Work from Home Week is underway and it’s the dream of many. Instead of making your way through the dreaded commuter traffic every weekday morning, you can just get out of bed open your laptop…and start work.
Home working. Sounds idyllic doesn’t it? And it is. I’m one of the 4.2 million* people in the UK using their primary residence as a base for working, at least for some of the week. There is a down side to such bliss, though.
There are some who sit up in bed with a bag of Maltesers (or similar), making their way through the daily grind of chores. But I’m not one of them. I think it’s crucial to have the right space and set-up because, despite its obvious benefits, there are a few cons to working in the same environment you’re living in.
To start with, it’s easy to get distracted. You could pop the kettle on, and spend a couple of hours in front of the telly if the mood takes you. The dogs will need walking, the dinner might need preparing, and the washing machine could be screaming to be emptied.
When you work with colleagues in an office, you’re away from all these little treats and chores. In theory an office environment will help you get more work done. I agree – but you can create this for yourself from the comfort of your own home.
It still takes a lot of discipline, you need to set yourself targets – even if no one has set them for you. Yes, you can sit around in your civvies and slippers, but all of this is for nothing if you don’t tackle the tasks in hand.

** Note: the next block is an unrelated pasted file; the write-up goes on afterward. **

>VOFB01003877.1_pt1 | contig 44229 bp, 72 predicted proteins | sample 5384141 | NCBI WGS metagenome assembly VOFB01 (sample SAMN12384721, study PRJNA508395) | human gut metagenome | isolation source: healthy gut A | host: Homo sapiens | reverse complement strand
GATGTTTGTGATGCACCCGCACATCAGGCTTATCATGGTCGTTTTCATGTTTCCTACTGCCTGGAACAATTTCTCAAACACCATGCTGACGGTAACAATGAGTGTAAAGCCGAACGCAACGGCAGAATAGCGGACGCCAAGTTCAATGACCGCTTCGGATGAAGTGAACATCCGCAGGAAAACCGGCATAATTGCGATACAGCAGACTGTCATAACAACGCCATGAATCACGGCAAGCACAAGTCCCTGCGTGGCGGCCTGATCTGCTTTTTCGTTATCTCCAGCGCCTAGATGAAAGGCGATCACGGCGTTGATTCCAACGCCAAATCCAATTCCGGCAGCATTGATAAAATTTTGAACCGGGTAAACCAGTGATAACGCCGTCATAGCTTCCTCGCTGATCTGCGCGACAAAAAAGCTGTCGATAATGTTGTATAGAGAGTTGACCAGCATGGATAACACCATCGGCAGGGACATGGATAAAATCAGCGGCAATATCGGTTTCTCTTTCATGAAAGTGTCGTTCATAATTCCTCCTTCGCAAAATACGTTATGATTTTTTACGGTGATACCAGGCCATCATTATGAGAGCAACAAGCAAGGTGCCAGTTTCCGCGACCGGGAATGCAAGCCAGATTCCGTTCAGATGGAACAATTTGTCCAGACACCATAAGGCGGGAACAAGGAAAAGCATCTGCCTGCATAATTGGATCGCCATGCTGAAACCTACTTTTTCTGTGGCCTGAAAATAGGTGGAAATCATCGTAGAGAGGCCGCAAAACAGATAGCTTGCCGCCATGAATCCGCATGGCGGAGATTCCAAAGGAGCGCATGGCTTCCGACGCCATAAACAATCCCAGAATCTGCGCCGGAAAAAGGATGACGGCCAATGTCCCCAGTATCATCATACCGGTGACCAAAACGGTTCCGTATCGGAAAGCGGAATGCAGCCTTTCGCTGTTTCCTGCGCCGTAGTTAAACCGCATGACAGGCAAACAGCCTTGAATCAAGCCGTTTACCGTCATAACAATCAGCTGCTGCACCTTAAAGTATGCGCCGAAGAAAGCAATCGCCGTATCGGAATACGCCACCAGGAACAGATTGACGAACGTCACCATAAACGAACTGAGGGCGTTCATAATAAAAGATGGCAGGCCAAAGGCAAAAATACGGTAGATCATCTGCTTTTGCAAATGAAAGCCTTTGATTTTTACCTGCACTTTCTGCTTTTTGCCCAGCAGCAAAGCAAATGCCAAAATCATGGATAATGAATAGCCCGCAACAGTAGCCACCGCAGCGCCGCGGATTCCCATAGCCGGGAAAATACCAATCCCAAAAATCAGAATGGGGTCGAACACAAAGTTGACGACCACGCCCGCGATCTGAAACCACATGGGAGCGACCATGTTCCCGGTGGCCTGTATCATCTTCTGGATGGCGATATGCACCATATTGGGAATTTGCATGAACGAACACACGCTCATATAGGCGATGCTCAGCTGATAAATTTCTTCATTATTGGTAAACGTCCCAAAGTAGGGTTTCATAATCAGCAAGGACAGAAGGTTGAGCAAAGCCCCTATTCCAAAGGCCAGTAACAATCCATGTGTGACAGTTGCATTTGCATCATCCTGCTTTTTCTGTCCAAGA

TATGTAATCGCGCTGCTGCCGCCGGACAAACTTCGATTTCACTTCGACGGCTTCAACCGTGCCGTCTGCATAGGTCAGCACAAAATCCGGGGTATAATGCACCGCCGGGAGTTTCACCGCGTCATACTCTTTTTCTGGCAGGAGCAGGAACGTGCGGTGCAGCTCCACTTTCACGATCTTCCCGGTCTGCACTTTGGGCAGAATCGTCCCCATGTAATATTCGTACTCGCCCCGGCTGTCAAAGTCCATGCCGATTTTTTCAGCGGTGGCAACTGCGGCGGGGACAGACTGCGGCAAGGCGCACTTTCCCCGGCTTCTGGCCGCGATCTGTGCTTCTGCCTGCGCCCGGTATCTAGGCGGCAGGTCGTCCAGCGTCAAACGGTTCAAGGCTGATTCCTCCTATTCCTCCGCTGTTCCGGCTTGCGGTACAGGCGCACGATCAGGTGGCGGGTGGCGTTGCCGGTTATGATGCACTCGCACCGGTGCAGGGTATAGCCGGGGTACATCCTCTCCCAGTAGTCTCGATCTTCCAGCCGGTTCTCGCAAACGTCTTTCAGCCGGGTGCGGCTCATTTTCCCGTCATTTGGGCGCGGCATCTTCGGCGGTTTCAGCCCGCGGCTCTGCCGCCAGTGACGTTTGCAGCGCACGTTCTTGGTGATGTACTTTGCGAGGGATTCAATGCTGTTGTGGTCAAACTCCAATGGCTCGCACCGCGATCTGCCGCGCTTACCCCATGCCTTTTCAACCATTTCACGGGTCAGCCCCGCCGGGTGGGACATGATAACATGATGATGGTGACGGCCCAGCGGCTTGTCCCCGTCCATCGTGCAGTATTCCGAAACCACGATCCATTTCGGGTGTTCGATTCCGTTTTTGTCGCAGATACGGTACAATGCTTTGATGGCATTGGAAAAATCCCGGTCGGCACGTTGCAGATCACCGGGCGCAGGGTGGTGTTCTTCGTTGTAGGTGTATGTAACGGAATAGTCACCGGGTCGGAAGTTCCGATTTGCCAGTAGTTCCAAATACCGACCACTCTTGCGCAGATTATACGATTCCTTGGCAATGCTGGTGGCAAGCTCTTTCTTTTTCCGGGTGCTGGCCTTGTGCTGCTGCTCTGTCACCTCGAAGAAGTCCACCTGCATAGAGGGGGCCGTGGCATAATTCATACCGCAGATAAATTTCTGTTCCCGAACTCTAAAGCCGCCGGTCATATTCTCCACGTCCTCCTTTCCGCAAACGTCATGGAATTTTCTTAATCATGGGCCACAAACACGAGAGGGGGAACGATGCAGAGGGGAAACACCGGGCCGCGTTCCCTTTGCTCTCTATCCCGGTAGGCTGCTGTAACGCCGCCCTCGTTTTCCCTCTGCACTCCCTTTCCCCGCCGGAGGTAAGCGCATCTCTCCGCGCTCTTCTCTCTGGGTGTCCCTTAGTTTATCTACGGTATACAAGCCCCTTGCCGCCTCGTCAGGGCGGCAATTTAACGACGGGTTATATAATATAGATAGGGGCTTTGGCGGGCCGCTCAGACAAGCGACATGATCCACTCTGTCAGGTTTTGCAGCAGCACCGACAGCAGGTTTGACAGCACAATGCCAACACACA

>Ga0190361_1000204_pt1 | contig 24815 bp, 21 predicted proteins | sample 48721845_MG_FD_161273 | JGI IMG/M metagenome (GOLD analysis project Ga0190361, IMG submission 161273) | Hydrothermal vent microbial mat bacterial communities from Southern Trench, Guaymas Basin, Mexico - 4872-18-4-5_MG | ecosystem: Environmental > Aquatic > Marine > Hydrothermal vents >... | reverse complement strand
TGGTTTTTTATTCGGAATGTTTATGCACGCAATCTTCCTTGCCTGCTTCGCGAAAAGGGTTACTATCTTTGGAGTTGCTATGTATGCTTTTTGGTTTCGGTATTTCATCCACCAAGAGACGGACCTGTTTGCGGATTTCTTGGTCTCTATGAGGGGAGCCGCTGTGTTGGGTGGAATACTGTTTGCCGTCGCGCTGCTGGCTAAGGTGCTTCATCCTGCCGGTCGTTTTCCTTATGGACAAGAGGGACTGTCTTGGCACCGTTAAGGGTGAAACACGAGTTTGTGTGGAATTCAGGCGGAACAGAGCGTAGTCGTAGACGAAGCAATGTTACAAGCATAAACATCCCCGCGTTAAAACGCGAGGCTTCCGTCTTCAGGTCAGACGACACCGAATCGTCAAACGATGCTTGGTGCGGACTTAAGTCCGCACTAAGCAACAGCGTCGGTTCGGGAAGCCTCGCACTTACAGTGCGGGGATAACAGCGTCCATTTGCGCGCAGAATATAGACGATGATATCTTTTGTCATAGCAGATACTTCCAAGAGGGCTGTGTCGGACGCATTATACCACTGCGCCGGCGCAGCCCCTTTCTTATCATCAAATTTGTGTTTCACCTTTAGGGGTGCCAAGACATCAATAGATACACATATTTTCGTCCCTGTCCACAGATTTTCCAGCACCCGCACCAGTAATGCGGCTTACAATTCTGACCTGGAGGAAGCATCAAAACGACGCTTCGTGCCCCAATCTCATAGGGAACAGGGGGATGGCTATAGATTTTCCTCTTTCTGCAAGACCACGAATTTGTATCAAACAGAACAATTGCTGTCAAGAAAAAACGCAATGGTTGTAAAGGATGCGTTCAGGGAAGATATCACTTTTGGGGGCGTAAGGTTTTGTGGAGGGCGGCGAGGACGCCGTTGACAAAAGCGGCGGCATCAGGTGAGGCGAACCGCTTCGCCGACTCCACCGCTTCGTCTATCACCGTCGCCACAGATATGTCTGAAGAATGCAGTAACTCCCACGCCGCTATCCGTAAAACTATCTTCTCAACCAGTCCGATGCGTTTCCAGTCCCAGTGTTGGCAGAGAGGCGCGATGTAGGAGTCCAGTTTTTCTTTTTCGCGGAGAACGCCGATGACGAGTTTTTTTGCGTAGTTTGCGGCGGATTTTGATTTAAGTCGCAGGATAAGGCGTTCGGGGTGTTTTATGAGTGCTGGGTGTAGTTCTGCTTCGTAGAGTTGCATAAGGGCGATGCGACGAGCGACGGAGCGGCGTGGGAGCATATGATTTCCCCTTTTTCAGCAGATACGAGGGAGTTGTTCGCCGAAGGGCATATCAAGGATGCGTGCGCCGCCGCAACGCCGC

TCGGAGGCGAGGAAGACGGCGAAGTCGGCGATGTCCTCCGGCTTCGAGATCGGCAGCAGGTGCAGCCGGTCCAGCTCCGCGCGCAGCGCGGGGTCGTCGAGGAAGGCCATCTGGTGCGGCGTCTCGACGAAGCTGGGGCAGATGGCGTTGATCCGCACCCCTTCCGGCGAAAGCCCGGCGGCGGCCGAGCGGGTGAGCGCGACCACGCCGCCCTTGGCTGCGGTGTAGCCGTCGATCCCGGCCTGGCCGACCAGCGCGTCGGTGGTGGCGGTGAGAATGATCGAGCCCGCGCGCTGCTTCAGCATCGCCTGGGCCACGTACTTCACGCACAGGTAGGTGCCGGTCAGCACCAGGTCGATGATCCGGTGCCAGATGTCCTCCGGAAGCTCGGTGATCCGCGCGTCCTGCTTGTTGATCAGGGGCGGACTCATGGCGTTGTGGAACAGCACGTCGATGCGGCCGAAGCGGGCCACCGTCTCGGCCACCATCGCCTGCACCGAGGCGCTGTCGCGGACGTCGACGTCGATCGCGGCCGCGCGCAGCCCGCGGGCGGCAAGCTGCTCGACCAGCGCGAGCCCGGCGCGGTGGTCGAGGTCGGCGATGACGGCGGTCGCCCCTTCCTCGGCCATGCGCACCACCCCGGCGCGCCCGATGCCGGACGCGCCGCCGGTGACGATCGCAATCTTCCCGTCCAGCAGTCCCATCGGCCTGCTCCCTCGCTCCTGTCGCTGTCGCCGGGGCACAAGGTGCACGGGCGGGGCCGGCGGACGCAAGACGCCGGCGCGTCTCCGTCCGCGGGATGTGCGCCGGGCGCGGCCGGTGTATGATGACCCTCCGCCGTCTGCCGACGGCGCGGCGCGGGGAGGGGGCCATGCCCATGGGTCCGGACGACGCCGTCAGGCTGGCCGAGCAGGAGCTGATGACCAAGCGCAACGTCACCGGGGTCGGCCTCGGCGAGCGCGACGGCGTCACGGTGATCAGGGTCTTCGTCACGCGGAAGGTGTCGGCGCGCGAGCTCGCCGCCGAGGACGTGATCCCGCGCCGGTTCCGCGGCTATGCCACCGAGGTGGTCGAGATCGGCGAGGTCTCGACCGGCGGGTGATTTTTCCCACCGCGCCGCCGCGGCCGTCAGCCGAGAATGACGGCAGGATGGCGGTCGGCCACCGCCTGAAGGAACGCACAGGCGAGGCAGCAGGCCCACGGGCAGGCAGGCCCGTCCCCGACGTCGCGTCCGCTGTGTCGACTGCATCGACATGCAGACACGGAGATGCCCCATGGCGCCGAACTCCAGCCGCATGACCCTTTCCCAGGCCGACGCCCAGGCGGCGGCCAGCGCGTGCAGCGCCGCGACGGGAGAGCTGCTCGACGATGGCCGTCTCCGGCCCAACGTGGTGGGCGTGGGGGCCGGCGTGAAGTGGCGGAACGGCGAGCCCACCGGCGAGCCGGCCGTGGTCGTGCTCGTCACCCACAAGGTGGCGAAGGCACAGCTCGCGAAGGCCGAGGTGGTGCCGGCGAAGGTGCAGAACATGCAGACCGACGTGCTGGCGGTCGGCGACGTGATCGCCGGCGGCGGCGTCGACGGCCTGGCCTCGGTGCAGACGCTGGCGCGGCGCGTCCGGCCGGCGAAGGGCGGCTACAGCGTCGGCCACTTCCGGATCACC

So how do I do it? I’m lucky enough to have a spare room in my home. And I’ve really made the most of it. It’s my space, and it’s the perfect location for a home office. I’ve made it my own – with neutral colours conducive to clear and creative thinking. I have a desk and everything – from phone to printer – is placed exactly where I want it.
It seems homebuilders are recognising the rise in the number of workers just like me, and they’re producing more houses and apartments designed with us in mind. Many have studies, or at least an extra room for guests which can easily be adapted to suit. This is a great plan because I believe this kind of employment and self employment will continue to rise in popularity in years to come.
I don’t have people around me of course, so I can’t bounce ideas off them. Some home workers will miss this – but not me. I love the fact that I can spend some time on my own and get things done. It just needs to be properly thought-out if it’s going to be a success. And that means making the best use of the space you have in your home – or of course actively seeking out a home that works for you…..
* analysis of figures by the TUC